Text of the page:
In an interview for Spotify Brasil, Gilberto Gil takes the very Taoist viewpoint that nothing is all bad, not even this year’s complicated and controversial World Cup hosted in Brazil.
Brazilians have always had a love/hate affair with the Cup, from what I understand from my visit there in 2002, which coincided with that year’s Cup held in Korea, and resulted in Brazil’s 5th championship. One of my friends there described to me the mixed feelings that the focus on futbol inspires. What is a source of national pride, she said, is also a huge distraction from the real issues facing the country. This has become even more pointed in the last couple years with Brazil being the host country. Efforts to raise the money needed and ready infrastructure for the games has drawn criticism which ranges from attempts to raise funds from those who can afford it least, to complaints about half-finished (or poorly done) construction projects, to charges of serious abuse of human rights.
In the interview, Gil speaks with affection about his relationship with soccer. As a boy he played the goalie position (“I was pretty bad…my feet weren’t coordinated”) and his first memory about the Cup is hearing the 1950 broadcast on the radio. The announcer was composer Ary Barroso, and Brazil lost. (“I still lived in the interior of (the state of) Bahia, and there was a sense of inexplicable collective sadness.”)
About this year’s Cup :
Spotify: Many have criticized this World Cup in Brazil. Do you think that things could have been conducted differently?
Gil: Yes, but in Brazil we’ve traditionally had difficulties in the relationship between the government and society, in the provision of basic services, in public spending. These are classic things. We’re not just discovering them on the eve of the Cup. I don’t demonize the Cup. It’s a moment of relief and affirmation, a mimimally postive moment of expression of our collective possibilities. It is also a way to renew, to innovate, to move Brazil toward the contemporary. Some positive aspects of the Cup are undeniable. We need to talk about these as well. And we have to discuss the negatives. But not everything in life is solely bad. Everything that’s good is bad, and everything bad has some good. We need to acknowledge the extent of human suffering. Human life is tragic and terrible. It’s joyful and sad. It’s beautiful and ugly. So’s the World Cup (laughter.)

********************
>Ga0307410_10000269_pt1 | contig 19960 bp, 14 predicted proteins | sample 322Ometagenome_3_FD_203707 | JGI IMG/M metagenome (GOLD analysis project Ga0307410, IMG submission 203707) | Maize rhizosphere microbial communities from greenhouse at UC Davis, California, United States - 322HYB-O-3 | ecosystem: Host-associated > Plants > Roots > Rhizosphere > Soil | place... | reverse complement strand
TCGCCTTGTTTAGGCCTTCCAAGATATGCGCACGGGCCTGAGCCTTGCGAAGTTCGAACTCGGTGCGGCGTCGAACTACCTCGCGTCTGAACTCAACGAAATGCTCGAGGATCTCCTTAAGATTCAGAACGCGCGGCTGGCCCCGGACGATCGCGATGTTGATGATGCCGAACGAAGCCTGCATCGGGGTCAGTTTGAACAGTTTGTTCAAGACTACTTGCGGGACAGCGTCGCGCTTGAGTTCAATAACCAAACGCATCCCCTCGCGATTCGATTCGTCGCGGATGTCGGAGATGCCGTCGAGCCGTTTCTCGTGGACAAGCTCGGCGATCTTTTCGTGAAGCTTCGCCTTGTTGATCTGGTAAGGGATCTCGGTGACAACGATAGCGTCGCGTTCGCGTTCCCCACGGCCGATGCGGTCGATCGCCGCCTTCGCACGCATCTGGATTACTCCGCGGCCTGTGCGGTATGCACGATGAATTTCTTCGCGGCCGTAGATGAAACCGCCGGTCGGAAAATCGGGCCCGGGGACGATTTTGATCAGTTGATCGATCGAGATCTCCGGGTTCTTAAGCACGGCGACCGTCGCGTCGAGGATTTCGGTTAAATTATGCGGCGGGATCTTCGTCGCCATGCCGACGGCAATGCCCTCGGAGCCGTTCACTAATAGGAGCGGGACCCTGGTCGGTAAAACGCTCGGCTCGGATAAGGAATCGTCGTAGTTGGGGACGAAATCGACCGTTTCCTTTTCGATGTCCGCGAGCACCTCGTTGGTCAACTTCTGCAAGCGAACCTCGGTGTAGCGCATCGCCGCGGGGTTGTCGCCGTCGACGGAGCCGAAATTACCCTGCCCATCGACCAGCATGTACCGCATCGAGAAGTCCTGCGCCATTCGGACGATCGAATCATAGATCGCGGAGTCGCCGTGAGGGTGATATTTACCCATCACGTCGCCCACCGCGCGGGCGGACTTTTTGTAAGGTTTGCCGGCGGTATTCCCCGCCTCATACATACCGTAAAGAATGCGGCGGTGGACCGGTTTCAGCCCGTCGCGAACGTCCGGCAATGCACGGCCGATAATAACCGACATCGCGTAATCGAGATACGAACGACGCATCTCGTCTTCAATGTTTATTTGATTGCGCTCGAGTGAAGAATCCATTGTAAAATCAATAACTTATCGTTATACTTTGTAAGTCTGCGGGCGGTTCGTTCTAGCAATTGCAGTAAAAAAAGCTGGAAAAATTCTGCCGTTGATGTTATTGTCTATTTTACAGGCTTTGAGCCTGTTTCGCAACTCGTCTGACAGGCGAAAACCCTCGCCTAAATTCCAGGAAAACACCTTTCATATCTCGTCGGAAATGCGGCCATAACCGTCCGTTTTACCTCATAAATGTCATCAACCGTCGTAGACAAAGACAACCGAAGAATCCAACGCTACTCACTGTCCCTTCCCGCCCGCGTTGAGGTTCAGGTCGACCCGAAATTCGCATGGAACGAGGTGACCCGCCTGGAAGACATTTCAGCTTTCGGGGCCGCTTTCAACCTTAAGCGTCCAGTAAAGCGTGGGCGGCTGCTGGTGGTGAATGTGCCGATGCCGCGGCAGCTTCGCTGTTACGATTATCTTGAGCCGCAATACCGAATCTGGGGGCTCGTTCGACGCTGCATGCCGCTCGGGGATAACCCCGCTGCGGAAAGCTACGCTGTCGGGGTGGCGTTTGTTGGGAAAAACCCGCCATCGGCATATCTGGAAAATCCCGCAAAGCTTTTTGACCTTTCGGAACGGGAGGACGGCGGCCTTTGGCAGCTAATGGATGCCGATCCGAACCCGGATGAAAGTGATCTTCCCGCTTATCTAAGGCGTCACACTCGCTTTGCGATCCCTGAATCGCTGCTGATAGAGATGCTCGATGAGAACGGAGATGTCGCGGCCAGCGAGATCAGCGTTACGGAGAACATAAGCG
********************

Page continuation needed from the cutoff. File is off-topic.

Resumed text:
Although I didn’t expect it (because my main goal was to practice the language) my visit to Brazil in 2002 revolved around the World Cup. Everyone watched the games, no matter the hour. In Curitiba, friends invited me to a brunch given for a large extended family, and one person’s style of screaming at goals (and missed goals) prompted a discussion of “Psycho.” In Cascavel, 4 of us got up at 3 in the morning and watched the game in our jammies. And in São Paulo, I watched the last game of the cup in a fancy Sports Club, with the same friend who had expressed her concerns about the how the emphasis on soccer drew attention from social reform. When Brazil won, we joined thousands of other partiers on the Avenida Paulista for a spontaneous celebration parade, and I got to walk behind a woman who did an amazing samba. Everyone was chanting “Pentacampeão.”
You know I’ll be rooting for a sixth championship. Tomorrow afternoon Brazil plays Croatia…can’t wait!